Do You Really Need Training?

Do You Really Need Training?

Do you really need training* to successfully defend yourself with a firearm? The answer may surprise you.

“This just in…”

“This just in…”

More than one study has shown that Americans defend themselves with firearms somewhere around 2 million times per year. In the vast majority of those encounters (~90%) no shots are fired, but even when they are, the good guys prevail the vast majority of the time. And by that, I mean that they survive the attack and they avoid serious legal fallout. How do I know? Because…let’s be honest…if any significant percentage of 2 million armed citizens were losing to their attackers or the legal system, we’d hear about it.

That’s not to say that we don’t see some horrendous behavior with guns from time to time, or that armed citizens never get themselves into trouble. It happens, and it’s usually big news when it does. But if it were the norm rather than the exception, we’d be seeing hundreds (if not thousands) of these stories on the news every day. Does that mean that most of these 2 million or so defenders were successful because they take regular training and practice diligently with their chosen firearm? I’m unaware of any data which answers that question (I’ve looked), but I’d be willing to bet a steak dinner that the highly trained make up a pretty small subset of that 2 million.

So the answer to the question, “Do you need training to successfully defend yourself with a firearm” for most people, most of the time, would seem to be “no.” This is practically heresy in the firearms training community, but I’m saying it. The numbers seem to indicate that most of the time, armed citizens with little to no training succeed in defending themselves, and they don’t break the law doing it.

Image courtesy of Oleg Volk

I believe there is one overriding factor which leads to this relatively high rate of success versus minimal (or no) training. I think the average defensive scenario encountered by an armed citizen is a relatively simple problem to solve. If someone is trying to rob you, rape you, carjack you, or home invade you, it isn’t too hard to figure out exactly who needs to be shot…and they are usually pretty close to you. Like I said…not the most difficult defensive problem to solve with the proper tool and a little bit of effort.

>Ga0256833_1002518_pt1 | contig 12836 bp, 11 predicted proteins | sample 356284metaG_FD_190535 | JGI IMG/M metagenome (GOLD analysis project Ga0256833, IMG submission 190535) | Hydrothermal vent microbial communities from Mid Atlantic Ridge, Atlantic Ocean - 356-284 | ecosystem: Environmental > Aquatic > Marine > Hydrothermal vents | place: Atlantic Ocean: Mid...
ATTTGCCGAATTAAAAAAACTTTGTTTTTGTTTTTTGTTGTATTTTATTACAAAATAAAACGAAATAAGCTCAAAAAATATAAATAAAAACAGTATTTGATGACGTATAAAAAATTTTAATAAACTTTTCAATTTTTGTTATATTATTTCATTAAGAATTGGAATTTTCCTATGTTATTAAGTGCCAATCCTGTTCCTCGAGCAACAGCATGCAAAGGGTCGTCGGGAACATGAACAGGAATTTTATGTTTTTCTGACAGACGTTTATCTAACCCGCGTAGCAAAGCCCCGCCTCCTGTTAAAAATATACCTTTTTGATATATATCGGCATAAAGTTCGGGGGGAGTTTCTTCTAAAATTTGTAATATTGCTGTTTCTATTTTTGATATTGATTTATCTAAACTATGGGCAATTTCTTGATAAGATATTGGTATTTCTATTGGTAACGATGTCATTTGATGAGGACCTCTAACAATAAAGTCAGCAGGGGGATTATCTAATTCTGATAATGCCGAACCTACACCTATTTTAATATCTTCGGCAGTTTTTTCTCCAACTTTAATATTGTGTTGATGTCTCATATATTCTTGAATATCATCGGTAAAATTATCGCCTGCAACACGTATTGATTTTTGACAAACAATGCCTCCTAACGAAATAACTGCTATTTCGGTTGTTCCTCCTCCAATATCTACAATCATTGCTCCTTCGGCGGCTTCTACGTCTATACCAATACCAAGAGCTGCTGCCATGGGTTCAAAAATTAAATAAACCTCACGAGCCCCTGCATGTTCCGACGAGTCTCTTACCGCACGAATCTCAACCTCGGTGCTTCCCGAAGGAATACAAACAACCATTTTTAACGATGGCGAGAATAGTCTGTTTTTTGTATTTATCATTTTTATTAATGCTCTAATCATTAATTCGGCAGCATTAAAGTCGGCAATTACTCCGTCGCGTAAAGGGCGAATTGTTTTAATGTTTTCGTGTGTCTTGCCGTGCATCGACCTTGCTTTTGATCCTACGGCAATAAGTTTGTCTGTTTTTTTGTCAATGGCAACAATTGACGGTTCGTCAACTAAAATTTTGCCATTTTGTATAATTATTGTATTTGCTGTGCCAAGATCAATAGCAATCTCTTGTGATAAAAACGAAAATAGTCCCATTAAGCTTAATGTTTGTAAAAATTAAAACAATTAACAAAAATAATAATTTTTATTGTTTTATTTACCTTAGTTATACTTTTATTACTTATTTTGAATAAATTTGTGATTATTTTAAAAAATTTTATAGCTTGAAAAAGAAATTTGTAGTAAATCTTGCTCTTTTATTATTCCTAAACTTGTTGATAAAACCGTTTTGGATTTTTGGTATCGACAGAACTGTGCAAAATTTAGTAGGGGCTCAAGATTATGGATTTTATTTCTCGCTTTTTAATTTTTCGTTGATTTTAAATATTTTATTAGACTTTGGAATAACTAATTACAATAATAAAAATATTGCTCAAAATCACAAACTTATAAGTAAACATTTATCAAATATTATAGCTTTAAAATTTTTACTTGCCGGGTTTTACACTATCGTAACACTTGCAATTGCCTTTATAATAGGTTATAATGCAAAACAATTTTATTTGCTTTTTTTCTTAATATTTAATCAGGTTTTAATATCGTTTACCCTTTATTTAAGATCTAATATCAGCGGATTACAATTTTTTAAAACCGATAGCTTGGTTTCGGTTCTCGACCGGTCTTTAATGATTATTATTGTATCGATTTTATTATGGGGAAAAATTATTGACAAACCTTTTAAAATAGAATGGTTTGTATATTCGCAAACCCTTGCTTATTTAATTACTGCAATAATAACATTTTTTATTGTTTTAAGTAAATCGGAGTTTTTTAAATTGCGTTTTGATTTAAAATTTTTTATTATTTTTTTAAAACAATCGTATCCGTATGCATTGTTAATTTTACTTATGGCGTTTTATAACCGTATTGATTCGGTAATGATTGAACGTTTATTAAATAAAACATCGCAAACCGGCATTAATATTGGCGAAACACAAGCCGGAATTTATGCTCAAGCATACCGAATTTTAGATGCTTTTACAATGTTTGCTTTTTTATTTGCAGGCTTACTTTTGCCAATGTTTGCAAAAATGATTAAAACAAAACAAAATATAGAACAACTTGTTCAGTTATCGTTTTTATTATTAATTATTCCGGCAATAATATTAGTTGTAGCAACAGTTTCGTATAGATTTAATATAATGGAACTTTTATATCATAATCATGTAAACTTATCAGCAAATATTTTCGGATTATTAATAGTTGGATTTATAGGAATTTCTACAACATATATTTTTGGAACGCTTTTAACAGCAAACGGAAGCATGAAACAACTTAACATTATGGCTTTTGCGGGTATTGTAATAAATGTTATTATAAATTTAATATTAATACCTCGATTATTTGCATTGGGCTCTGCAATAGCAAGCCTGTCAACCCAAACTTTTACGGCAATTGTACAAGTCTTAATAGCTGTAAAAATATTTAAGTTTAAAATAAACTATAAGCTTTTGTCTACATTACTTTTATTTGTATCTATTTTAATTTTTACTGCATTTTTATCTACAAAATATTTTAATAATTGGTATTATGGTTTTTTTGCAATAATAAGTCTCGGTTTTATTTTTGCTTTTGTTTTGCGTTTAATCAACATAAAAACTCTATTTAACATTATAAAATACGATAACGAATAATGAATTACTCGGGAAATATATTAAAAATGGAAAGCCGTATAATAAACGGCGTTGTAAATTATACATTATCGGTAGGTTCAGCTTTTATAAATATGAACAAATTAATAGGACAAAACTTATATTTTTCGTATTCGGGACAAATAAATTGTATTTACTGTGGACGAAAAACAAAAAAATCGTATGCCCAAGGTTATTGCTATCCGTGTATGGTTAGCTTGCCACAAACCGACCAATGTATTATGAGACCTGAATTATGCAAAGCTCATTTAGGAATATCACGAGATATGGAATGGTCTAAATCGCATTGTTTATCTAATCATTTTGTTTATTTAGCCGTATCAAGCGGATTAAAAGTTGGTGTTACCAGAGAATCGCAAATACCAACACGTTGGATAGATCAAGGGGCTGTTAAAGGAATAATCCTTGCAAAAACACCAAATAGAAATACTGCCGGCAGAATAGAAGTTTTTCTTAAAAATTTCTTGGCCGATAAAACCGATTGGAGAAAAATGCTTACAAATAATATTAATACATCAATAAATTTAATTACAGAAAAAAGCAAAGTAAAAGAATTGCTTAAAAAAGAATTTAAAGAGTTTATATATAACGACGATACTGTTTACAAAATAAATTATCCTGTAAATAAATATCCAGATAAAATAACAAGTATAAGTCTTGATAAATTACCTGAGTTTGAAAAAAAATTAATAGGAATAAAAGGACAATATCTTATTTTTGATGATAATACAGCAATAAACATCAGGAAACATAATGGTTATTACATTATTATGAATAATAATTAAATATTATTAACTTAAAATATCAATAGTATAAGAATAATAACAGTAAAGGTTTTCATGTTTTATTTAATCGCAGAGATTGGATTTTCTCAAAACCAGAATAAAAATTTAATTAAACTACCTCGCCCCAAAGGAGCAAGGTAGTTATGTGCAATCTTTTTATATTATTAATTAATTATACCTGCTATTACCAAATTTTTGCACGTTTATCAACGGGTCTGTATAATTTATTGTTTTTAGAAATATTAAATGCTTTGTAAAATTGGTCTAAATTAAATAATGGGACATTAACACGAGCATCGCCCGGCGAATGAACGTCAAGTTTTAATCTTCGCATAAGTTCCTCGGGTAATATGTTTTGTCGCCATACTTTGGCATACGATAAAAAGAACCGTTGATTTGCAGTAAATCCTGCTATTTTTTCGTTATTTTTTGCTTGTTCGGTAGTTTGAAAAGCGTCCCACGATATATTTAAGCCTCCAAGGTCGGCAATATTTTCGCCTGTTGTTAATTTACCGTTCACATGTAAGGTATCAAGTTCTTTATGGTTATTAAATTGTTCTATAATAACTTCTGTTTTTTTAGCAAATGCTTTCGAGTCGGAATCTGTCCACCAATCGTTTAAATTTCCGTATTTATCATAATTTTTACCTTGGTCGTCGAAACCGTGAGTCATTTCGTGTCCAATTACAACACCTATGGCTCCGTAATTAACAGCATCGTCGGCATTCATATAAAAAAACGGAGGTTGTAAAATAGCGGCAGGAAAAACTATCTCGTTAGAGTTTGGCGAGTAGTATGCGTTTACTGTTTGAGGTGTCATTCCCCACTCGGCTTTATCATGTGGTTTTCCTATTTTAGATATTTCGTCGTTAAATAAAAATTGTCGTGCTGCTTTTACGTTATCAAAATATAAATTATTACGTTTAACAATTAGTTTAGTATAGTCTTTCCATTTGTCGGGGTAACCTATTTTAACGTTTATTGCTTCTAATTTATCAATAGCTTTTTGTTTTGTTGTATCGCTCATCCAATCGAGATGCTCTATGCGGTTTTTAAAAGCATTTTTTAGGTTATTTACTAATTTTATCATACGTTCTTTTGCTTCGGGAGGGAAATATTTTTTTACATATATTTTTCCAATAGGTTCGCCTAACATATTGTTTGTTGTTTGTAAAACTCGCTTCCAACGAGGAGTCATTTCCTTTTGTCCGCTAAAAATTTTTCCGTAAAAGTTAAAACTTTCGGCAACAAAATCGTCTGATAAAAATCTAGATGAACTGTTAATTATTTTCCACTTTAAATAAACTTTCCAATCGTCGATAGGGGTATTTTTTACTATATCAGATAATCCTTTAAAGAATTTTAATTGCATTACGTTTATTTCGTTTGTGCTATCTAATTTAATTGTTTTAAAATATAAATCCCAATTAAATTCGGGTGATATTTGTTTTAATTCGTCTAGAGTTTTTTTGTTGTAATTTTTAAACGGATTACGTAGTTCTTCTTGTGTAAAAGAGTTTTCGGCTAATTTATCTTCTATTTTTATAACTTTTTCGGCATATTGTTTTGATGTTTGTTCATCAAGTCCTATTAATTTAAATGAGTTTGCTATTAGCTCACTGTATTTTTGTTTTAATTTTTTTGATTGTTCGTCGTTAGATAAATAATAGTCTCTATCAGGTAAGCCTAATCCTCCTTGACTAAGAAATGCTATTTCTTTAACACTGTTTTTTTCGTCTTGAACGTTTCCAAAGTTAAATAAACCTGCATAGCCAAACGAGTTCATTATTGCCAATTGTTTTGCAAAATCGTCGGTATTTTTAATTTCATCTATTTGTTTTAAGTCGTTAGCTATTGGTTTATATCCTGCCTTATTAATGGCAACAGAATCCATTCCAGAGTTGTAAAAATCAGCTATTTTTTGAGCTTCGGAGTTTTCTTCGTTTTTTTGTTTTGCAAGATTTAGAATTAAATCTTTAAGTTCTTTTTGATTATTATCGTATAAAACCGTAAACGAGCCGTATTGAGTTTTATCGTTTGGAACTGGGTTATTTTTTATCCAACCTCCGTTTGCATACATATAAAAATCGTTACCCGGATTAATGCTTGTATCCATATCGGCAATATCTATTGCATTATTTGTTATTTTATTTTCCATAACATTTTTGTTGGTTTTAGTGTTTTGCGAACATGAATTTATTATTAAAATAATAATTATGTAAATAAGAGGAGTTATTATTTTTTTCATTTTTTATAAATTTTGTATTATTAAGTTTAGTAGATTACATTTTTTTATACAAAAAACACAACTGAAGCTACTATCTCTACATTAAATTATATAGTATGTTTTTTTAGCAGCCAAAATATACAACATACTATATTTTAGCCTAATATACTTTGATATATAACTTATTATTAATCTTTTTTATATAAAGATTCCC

This is not to say that professional training is not useful or desireable. It is. The average defensive scenario might indeed be relatively simple, but what if the situation you find yourself in is on a more extreme end of that bell curve? Then some professional training may be what saves your bacon that day. When everything that can go wrong is going wrong, and you need every bit of skill you can summon to make it home…well, it’s hard to put a dollar sign on the value of good training.

Image courtesy of Oleg Volk.

The reality is, however, that most of us do have to put a dollar sign on it. And it’s not just dollars. We all live real lives in a real world where money and time are not unlimited, and choices must be made that balance jobs and families and bank accounts…and being prepared to defend your life with a firearm. I call it the economics of training, and to most people it means that…despite the recommendations of chest-thumping internet heros…they will train very little. And I’m here to tell you that’s OK.

It doesn’t mean I’m opposed to training ( I am an instructor, you know). It can absolutely improve your skills and thus your chances in a self defense situation, build confidence…and it can even be fun. But the very reason that a gun is such an effective defensive tool is because it is so potent in the hands of even a relatively unskilled user, and this is a big reason why they fly off the shelves during crime waves and other times of crisis.

Yours truly (3rd from left, rear…in class with the late, great teacher Louis Awerbuck.

You absolutely should get some skills training if you can. If you can’t fit an in-person class into your life, do some self study. Do some mental rehearsal and train your brain. Do some dry fire practice. Do the best you can, when you can, with what you have. But don’t fall into the trap of thinking that the gun has to be your life to save your life.

*When I say “training,” I’m not talking about your basic concealed carry class, and I’m not talking about simply going to the range and getting some practice (even focused, intentional practice). I’m referring to attendance at a professionally instructed defensive firearms class.

The original article is posted at, and includes a short survey concerning concealed carry and training habits. It would be greatly appreciated if you could go complete the survey at the end of the article HERE. All answers are confidential.